The Alfa limo was also a Saab 9000. The cars had been torn in half and crudely welded together to make the abominable Salfa Romeaab. Here you can also see a dear (to me) old GTV, part of TG's Cheap Car Challenge of buying sub-thousand pound Alfa Romeos (not a difficult thing to do these days, it pains me to say). The pay-off line declaring Alfa love just wasn't enough to make up for the 20 minutes of Alfisti torture. The horror!
The main permanent 'Enormodome' houses a mock-up mini Top Gear studio with a reconstruction of the Cool Wall.
Also in the Enormodome was the team's full-size model car kit…
… and the Endurance BMW: otherwise known as 'How To Ruin The Race For Other Teams'. Clarkson and his cohorts – plus the Stig – teamed up to tackle the Britcar 24 Hours using a BMW 330d modified to run on biodiesel (that the team had themselves grown). Incredibly – and despite their often disparaging remarks about racing – they finished third in class and 39th overall. Since then they seem to have a better respect for circuit racing. It's just a shame that they took out one of the leading cars, a Mosler MT900, during the race, which rather decreased their popularity at the event…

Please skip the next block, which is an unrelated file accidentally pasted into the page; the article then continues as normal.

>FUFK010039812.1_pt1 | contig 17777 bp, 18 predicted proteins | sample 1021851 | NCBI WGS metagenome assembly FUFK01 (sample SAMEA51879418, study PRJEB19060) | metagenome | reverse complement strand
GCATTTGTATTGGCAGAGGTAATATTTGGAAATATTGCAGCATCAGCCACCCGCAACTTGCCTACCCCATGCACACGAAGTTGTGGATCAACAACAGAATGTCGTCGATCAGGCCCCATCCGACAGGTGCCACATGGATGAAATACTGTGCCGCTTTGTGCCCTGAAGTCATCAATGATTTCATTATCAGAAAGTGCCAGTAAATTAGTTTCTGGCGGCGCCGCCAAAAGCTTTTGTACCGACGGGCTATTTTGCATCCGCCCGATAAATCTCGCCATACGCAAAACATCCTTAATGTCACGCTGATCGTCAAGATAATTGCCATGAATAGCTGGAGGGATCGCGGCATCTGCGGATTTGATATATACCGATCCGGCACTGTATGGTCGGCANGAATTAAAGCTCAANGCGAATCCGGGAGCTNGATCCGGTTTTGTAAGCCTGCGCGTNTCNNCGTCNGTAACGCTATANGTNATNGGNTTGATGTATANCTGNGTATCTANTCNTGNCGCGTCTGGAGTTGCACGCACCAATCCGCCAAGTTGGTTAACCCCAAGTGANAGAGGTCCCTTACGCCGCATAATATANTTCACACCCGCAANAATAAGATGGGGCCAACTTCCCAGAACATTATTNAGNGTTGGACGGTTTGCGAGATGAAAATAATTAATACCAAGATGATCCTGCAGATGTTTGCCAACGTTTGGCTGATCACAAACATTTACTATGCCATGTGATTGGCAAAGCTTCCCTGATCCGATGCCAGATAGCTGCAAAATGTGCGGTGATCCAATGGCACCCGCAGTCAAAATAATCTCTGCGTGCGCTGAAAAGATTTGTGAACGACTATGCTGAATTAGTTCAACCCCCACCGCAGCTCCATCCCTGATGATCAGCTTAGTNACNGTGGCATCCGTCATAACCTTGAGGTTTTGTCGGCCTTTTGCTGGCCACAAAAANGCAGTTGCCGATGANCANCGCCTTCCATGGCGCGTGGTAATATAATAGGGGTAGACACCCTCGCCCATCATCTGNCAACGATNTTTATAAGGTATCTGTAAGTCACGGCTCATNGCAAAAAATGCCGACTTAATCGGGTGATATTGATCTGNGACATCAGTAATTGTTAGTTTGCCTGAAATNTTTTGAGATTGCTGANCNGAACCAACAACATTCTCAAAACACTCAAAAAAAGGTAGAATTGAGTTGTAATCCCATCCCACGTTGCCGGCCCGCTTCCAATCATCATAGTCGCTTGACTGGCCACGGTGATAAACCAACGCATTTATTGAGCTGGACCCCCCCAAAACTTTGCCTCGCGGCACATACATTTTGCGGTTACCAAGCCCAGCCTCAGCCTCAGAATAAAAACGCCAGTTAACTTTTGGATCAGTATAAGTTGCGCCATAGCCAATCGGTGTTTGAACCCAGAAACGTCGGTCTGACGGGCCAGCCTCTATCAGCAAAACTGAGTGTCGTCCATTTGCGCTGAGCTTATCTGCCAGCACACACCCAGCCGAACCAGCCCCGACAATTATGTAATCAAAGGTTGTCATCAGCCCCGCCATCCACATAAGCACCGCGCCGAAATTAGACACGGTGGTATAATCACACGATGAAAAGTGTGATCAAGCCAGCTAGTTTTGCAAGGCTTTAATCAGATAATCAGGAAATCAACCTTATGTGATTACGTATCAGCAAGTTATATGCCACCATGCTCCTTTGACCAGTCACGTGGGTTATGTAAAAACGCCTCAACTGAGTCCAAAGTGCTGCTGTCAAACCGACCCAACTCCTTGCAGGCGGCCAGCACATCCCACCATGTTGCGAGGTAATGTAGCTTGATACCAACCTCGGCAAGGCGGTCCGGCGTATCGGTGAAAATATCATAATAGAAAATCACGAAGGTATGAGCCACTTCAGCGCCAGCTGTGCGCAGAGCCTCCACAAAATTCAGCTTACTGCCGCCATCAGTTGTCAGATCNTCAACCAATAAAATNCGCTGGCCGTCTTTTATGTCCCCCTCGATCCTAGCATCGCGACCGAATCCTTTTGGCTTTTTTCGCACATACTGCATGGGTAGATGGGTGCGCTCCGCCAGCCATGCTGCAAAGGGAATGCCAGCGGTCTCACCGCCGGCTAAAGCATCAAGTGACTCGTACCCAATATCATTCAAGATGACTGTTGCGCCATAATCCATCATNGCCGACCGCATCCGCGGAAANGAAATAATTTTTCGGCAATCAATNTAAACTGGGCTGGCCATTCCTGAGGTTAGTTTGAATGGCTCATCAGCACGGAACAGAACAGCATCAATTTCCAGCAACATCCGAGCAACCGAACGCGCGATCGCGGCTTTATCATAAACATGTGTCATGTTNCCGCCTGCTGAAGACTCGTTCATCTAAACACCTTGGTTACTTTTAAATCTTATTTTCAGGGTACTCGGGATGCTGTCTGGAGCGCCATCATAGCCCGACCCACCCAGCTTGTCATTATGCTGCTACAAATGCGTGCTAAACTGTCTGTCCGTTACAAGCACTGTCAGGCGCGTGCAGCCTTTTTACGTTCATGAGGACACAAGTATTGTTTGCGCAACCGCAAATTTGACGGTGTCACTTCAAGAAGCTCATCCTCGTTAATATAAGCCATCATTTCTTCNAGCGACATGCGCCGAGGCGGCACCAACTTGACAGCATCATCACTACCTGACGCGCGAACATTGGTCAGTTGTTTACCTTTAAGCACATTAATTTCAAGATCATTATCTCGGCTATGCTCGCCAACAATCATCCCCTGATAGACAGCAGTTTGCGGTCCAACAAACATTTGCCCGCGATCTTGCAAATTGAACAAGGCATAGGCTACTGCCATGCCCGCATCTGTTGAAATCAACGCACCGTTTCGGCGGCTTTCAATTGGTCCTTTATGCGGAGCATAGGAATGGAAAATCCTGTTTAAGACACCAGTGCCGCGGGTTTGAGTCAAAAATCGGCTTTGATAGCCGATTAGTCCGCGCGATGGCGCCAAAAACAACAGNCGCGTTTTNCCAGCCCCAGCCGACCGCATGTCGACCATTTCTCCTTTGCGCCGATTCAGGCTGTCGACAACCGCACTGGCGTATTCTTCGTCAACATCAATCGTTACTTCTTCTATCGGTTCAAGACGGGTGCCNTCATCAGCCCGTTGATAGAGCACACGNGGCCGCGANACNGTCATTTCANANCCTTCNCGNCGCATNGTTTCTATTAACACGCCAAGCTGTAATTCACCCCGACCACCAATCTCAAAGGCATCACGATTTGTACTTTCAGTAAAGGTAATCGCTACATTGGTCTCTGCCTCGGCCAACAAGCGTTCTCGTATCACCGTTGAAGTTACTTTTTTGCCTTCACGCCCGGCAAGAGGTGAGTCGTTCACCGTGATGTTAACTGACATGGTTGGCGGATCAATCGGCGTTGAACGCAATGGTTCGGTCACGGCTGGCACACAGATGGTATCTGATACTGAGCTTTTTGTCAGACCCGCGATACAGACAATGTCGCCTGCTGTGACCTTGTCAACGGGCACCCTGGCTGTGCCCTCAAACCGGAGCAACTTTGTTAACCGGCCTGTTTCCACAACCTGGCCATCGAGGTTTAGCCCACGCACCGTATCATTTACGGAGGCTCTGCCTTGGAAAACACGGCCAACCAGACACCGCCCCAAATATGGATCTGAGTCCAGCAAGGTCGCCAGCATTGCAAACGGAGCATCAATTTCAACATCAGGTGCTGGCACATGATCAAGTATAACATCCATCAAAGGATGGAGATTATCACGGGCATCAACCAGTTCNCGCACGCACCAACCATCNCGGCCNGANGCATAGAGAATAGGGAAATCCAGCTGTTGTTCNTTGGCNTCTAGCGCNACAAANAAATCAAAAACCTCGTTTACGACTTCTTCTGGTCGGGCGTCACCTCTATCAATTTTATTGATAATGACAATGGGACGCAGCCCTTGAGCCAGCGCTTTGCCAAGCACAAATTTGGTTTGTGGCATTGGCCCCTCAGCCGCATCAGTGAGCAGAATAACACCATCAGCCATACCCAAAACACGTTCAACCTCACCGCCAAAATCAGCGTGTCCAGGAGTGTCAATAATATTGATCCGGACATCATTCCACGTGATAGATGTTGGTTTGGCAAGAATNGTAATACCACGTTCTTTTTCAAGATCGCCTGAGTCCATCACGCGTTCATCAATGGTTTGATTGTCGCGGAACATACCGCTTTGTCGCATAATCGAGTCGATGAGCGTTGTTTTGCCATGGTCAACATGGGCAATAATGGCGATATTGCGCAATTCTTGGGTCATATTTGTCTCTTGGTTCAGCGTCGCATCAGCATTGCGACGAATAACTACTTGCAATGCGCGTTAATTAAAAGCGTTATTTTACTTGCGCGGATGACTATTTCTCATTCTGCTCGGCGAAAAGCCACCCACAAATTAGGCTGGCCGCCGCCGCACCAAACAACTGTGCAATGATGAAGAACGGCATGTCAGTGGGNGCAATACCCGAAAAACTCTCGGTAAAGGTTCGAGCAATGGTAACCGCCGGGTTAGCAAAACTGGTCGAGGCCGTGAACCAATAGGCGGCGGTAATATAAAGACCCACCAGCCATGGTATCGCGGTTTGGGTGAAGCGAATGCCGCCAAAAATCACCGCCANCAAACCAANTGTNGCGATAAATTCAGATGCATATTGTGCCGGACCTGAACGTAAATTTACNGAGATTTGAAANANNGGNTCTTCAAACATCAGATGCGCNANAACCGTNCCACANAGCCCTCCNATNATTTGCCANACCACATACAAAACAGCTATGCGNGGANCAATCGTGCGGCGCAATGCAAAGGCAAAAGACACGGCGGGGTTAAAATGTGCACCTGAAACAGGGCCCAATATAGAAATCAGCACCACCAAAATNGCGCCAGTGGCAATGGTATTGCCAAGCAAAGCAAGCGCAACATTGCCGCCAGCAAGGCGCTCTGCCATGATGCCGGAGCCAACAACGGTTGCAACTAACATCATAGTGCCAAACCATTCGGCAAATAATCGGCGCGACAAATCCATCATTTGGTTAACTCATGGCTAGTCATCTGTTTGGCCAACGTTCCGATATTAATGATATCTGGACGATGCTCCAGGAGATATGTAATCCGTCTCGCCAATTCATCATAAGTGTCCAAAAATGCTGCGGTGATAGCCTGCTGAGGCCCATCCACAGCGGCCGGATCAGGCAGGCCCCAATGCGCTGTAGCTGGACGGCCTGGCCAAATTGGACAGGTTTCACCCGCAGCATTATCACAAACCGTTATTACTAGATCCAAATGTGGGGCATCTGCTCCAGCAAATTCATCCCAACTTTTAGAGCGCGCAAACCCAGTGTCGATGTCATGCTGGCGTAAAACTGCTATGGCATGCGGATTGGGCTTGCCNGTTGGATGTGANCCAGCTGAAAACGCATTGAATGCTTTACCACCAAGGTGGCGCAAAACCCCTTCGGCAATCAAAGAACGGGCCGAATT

Homemade Police Cars
In an effort to spice up the boring rep-mobiles forced upon the poor British police force, Top Gear built up some alternatives. For £1,000. A Fiat Coupé 20v Turbo, Lexus LS400 and Suzuki Vitara were 'brought up to Police spec'. Clarkson fitted his Fiat with knives on the wheels and painted it in an Italian Polizia Di Stato livery.
Hammond's Vitara had an overload of lights and sirens, plus a self-deploying 'stinger' on the front.